Generating £72 billion in value to the UK economy in 2014, the education sector is one of the fastest growing, most valuable sectors to the UK, however it is not without it’s challenges. Despite what you might think, the education sector is fiercely competitive, after all, degrees are essentially products that students are paying for over 3+ years. So, just as any other organisation would do, universities must also have a marketing strategy in place to both attract and retain students as well as fight off their key competitors.
With record numbers of young people in the UK going on to study at university (235,000 18 year olds accepted a full-time university place in 2015), places have become more and more competitive and with lower budgets, the university scene has become very much a case of ‘survival of the fittest’. With the increased pressure to satisfy needs on a smaller budget comes the need for organisational efficiencies which is where universities must begin embracing digital and new technology.
Digital Challenges in Education
There is no denying that digital can help universities to transform, however many universities operating on traditional business models have found it difficult to become truly digital. From embracing the technology available as well encouraging all staff to buy into new processes, we will delve into many of the key digital challenges facing UK universities today.
Rising Student Expectations
Year on year, universities are welcoming more tech savvy young people and alongside the enthusiasm and willingness to learn, many of the students also come with digital expectations. Nowadays, students are coming to university with a firm grasp on technology, using it to communicate every day and many universities are struggling to keep up. With tuition fees rising in many regions, students increasingly see universities as the best way to set themselves up for the future and so are ultimately looking for a return on their investment and to learn in the way they expect to / want to learn.
In conjunction, with the ‘bring your own device culture’, there is an increasing demand for wifi access and digital learning options such as viewing lecture slides on a second screen and resources being placed online to access on other devices. As such, universities are now recognising the need to incorporate this into their strategy to meet the needs of students both now, but more importantly in the years to come when demand will be even greater. This transition has become difficult for many universities for a number of different reasons.
It has been said that it will be the early adopters who will reap the long term reputational benefits of adapting their methods and this couldn’t be more true. As such, many universities are rethinking the way they deliver course content to their students with many considering the use of technology to carry out webinars, elearning and to store additional digital resources online.
Using new tools and apps everyday to go about their daily business, even some of the best universities are struggling to keep up with a rapidly evolving young audience. With university alternatives (such as apprenticeships and distance learning courses) becoming more and more popular, universities face the challenge of being able to provide the experiences modern day students expect, and will grow to expect over the coming years.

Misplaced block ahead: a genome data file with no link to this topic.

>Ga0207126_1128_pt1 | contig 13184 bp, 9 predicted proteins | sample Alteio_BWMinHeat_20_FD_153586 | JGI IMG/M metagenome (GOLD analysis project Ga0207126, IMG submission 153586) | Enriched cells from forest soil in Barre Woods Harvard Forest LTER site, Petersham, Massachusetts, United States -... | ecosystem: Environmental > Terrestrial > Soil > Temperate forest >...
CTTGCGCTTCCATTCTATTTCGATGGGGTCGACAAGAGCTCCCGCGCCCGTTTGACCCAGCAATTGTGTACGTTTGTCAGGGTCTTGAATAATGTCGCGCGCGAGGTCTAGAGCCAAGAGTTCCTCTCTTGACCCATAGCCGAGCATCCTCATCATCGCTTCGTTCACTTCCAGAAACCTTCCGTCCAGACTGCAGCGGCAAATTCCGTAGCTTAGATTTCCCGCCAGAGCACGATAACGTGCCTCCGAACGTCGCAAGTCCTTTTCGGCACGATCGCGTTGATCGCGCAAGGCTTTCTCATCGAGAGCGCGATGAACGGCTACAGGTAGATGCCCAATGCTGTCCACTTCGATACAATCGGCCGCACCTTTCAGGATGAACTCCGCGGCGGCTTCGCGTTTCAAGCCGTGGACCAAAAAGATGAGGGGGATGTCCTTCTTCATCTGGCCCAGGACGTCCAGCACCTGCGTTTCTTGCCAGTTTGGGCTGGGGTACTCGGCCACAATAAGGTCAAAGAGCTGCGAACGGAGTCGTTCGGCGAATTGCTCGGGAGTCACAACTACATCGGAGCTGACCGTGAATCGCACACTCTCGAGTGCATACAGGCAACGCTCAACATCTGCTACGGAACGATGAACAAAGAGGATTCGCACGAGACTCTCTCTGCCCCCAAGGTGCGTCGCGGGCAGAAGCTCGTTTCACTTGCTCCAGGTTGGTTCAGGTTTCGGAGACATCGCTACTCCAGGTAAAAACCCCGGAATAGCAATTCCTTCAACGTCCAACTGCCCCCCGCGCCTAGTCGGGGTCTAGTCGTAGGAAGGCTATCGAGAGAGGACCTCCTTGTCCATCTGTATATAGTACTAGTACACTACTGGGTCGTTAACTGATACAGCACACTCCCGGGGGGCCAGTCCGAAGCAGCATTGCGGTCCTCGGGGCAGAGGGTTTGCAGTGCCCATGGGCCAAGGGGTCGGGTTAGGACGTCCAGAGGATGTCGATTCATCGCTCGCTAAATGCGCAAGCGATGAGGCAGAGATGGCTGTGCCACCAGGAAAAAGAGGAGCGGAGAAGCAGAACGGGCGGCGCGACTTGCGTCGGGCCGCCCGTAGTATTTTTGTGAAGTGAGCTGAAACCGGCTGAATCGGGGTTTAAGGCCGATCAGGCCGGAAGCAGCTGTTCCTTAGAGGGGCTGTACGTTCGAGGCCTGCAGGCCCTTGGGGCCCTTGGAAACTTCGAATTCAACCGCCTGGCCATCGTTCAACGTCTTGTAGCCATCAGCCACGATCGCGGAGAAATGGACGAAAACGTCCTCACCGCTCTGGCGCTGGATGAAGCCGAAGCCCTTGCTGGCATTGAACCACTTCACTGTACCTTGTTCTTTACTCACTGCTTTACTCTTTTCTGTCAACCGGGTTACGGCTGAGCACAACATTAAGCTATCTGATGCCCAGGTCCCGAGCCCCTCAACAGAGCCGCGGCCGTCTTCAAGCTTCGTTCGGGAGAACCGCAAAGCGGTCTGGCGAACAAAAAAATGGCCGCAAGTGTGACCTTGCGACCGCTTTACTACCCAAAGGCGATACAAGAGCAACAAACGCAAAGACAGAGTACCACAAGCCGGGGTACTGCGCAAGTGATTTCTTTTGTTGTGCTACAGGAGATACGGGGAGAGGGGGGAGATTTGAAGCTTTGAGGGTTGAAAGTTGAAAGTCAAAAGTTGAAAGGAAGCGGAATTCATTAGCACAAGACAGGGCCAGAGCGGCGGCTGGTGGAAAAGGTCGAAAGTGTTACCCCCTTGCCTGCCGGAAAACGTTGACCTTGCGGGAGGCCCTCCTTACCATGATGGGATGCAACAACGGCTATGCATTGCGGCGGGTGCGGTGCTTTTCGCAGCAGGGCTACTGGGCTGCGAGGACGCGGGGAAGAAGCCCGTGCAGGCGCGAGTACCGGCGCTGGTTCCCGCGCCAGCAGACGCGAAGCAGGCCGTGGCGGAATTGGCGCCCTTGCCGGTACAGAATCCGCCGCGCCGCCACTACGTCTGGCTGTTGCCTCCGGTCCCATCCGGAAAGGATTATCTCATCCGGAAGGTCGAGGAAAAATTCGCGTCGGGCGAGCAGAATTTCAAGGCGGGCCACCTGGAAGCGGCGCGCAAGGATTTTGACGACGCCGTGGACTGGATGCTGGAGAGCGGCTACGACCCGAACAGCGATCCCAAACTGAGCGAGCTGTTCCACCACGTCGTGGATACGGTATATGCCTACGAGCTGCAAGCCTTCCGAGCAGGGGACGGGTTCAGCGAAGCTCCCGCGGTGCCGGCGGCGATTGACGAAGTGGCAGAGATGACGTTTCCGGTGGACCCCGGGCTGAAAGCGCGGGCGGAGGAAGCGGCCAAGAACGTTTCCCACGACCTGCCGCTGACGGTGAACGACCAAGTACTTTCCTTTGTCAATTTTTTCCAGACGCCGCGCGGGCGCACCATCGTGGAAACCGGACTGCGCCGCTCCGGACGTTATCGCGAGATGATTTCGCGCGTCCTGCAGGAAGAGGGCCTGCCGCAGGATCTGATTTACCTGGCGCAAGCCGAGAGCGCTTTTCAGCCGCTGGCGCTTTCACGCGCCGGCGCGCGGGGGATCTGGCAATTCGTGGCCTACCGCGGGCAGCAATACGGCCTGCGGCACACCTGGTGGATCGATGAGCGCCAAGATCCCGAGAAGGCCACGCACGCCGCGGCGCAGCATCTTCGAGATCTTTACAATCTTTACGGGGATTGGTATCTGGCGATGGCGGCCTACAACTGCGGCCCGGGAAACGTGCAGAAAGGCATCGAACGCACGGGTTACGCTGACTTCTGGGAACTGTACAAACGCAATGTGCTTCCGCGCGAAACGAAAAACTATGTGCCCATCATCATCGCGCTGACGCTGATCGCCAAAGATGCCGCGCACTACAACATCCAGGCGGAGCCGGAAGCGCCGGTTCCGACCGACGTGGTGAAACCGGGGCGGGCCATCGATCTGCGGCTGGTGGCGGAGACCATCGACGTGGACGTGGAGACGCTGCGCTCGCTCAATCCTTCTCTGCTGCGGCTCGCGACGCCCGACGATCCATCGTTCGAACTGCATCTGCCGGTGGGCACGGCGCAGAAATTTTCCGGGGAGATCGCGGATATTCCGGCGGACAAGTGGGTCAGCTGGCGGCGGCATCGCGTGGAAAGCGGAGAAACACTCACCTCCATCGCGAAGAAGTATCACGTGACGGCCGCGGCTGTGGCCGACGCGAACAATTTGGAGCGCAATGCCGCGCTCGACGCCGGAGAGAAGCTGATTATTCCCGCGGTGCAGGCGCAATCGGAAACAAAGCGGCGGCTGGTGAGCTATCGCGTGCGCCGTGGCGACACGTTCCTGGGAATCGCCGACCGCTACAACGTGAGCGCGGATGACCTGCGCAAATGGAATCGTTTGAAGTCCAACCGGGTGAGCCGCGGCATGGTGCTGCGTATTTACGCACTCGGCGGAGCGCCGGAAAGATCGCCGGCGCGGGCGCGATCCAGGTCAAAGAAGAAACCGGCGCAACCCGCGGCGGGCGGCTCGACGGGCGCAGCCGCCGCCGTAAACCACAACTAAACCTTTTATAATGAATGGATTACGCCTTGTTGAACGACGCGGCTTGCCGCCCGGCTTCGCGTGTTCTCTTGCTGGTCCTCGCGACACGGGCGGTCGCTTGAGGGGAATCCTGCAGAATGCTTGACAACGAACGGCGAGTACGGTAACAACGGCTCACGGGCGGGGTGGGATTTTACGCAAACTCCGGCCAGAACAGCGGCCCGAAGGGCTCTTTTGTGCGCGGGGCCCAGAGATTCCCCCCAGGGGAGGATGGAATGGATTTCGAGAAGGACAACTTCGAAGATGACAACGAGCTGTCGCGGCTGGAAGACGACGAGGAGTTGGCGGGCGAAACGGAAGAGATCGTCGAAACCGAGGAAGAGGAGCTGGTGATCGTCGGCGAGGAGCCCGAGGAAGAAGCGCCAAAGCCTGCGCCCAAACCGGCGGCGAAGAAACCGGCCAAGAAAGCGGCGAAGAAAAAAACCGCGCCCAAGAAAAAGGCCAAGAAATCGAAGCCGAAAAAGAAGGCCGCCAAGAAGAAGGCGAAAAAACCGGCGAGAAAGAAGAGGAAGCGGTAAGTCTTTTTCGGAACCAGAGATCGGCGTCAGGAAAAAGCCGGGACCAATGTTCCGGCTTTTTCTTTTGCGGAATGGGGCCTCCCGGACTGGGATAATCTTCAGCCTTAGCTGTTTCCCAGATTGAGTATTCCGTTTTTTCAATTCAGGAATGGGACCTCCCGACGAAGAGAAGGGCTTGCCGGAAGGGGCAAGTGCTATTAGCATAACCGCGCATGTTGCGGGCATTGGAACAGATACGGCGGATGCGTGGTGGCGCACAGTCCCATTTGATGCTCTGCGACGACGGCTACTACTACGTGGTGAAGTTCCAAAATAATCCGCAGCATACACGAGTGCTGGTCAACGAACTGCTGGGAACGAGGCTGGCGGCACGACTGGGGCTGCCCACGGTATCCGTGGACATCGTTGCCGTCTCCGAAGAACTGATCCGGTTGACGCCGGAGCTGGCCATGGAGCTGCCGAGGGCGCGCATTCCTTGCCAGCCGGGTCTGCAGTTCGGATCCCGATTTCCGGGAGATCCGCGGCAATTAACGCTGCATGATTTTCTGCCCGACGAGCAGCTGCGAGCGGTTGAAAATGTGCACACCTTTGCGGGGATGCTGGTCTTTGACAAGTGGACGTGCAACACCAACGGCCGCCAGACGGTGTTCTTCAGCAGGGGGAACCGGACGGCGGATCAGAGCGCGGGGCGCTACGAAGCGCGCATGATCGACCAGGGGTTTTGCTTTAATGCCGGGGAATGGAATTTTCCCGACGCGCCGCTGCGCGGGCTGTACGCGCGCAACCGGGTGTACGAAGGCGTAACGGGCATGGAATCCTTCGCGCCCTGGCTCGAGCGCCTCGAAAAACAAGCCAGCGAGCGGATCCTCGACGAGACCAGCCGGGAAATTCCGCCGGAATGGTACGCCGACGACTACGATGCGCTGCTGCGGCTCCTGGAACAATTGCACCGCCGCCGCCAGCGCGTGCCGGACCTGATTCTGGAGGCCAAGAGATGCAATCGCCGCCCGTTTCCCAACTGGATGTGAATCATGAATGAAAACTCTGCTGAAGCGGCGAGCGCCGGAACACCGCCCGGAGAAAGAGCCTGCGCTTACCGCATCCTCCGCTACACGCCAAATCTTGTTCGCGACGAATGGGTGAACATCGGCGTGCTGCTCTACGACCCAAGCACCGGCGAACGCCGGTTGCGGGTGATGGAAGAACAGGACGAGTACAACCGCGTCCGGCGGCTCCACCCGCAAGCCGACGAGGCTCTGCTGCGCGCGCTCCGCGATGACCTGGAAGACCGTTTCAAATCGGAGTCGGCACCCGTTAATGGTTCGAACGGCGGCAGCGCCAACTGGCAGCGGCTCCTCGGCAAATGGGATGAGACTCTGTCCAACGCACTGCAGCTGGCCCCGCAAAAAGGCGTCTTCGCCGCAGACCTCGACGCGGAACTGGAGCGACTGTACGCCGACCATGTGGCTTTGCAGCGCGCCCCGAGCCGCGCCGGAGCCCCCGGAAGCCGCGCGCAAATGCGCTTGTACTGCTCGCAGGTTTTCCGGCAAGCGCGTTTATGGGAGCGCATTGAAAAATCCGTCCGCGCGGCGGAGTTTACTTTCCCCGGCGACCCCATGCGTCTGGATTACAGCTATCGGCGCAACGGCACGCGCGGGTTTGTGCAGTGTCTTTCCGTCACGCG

Another challenge which many higher education institutions are currently facing in terms of digital is the lack of buy-in from the staff. At the moment, it is a very mixed bag amongst the higher education sector as we have seen some universities fully embracing digital change and evolution such as Robert Gordon University however others remain very traditionally minded. On one hand, many academics have embraced technology and fully understand the benefits of using it (i.e. to promote a collaborative working environment, deliver course content in a manner the students expect as well for organisational efficiencies) whilst on the other hand, many other members of staff are reluctant to embrace technology.
Of course this is can be down to a number of reasons however the main reasons we have uncovered are:
- They are not aware of how technology can help and don’t want to be “adopting technology for technology’s sake”.
- It also comes down to digital literacy i.e. their capabilities and confidence in using technology / digital tools to carry out their jobs.
Additionally, outwith the academics, many staff in administration positions within universities are also reluctant to use technology when it comes to student support. This may be down to fear of unfamiliar systems, fear of learning about the new systems or fear of student data being lost in the cloud. Ultimately, is the responsibility of the university to ensure the people side of the organisation buy into digital evolution and how it can make for smoother, more efficient processes that will benefit everyone.
This then begs the question - who is responsible for encouraging everyone embraces technology and digital practices? As my colleague Cat mentioned in another of our latest blogs:
Research suggests that as academics have limited amounts of time to spend on extensive training of new systems, tools and technologies which are intuitive to use tend to be more widely accepted by higher education staff. However it has been said that the promotion and support of digital literacy is central to greater adoption of technology.
There will come a time where the physical university campus will not be the epicentre of the university and digital will ultimately take over. If you have faced either of these challenges lately or would like to share how you have overcome such challenges we’d love to hear from you. Watch this space next week for more digital challenges in the education sector.